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Osaka can’t escape the spotlight

Naomi Osaka with Serena Williams after winning the US Open in 2018. Julian Finney/Getty Images

Tennis ace Naomi Osaka’s withdrawal from the French Open seems like “a self-defeating riddle”, says Rupert Hawksley in The Independent. The 23-year-old world No 2 announced that she would be boycotting the tournament’s press conferences because of her “social anxiety”, was fined $15,000 and reprimanded, then quit the tournament. “We wanted Osaka to talk about tennis, so she has stopped playing tennis, in order not to talk about it.” There is growing concern that she will pull out of Wimbledon if her mental health issues force her to take a long break.

The Japanese superstar has always been open about how hard she finds it to cope with the “intensity of the attention she receives”, says Louisa Thomas in The New Yorker. Osaka has struggled with depression since 2018, when she won the US Open aged 20. The crowd were supporting her opponent, Serena Williams, and booed her as she held up the trophy. She claims she doesn’t sleep during Grand Slams. In the wake of great victories, she has said that tennis had stopped being fun. It is isolating. No one likes “ham-handed” press conferences, but Osaka is eloquent about social issues, smart about the game and “disarmingly funny”. Something’s rotten, and it isn’t her.

The big-serving player is brilliant, says Piers Morgan in the Daily Mail. But she’s also an “arrogant spoiled brat”. She is the highest-paid female athlete in the world, earning $6,000 an hour, so she’ll recoup this meaningless fine in her sleep. This is a stunt “straight out of the Meghan and Harry playbook”: exploiting the media for ruthlessly commercial self-promotion, but using mental health to silence any media scrutiny.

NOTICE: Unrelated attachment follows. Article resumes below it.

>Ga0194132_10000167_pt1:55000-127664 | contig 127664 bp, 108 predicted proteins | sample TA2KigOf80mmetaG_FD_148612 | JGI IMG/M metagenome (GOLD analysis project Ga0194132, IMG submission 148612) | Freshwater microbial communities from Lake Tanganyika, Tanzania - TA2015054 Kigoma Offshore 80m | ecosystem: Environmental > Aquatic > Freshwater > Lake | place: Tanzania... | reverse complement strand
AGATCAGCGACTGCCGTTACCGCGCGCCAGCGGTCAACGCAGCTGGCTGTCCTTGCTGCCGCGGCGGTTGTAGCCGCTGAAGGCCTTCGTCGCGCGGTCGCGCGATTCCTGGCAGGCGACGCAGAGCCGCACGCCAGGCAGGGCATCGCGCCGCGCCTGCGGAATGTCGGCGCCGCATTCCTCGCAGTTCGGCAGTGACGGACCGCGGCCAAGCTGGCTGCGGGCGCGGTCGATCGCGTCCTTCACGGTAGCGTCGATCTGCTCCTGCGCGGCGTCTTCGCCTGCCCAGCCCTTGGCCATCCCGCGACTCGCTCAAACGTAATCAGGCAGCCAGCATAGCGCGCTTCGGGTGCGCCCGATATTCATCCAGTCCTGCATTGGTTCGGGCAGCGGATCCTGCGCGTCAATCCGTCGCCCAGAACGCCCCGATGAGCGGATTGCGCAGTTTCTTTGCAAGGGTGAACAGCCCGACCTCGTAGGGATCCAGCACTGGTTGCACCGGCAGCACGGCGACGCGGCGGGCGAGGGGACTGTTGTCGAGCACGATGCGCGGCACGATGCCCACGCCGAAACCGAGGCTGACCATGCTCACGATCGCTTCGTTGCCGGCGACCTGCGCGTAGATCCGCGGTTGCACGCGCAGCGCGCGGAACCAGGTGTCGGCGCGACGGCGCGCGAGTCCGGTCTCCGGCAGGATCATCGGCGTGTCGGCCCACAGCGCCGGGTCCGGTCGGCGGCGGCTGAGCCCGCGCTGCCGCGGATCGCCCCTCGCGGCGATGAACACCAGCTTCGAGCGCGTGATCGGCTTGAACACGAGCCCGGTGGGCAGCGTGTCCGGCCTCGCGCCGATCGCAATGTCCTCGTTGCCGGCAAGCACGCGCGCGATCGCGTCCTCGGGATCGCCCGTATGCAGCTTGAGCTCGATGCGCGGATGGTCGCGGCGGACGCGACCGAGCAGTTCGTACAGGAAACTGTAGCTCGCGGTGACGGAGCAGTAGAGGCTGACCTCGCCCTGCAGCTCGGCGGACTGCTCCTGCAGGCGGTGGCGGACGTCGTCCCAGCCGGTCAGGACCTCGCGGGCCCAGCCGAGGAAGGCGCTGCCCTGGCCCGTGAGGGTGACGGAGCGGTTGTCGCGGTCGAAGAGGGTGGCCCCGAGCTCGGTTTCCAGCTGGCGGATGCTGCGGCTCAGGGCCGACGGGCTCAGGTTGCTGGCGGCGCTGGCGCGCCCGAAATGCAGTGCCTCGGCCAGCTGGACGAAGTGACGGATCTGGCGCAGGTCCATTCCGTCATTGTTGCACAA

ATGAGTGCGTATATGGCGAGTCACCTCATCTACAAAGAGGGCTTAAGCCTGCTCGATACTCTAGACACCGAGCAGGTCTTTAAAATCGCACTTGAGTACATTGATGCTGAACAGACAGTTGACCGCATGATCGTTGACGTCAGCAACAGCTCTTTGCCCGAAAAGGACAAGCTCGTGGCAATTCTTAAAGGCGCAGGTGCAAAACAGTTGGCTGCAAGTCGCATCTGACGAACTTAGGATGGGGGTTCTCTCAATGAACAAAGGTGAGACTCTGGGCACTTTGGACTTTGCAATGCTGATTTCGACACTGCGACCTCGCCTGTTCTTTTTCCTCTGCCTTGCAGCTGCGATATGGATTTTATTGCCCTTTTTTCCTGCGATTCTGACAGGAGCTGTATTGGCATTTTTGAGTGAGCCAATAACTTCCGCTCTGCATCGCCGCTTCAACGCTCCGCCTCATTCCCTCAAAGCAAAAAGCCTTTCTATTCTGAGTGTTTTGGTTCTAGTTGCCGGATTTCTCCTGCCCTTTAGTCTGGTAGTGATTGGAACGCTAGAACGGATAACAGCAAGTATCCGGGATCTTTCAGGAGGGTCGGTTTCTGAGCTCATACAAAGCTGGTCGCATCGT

No, this is tennis, Piers, says Marina Hyde in The Guardian. Watch the match, listen to the commentary, read the analysis and, “if there’s still something you didn’t understand, then honestly just naff off and read a children’s book instead”. And don’t get me started on tennis’s bigwigs. All four Grand Slam tournaments criticised Osaka. But they remain “utterly silent” on men’s world No 6 Alexander Zverev, months after he was accused of domestic violence and mental abuse by his ex-girlfriend. “Zverev issued a denial; and denial in any case remains tennis’s comfort zone.” No one has acted more shamefully than the Grand Slam hosts. “You’ll never see them do a press conference about that, though, so let’s not wet our pants when the mere players don’t feel able to either.”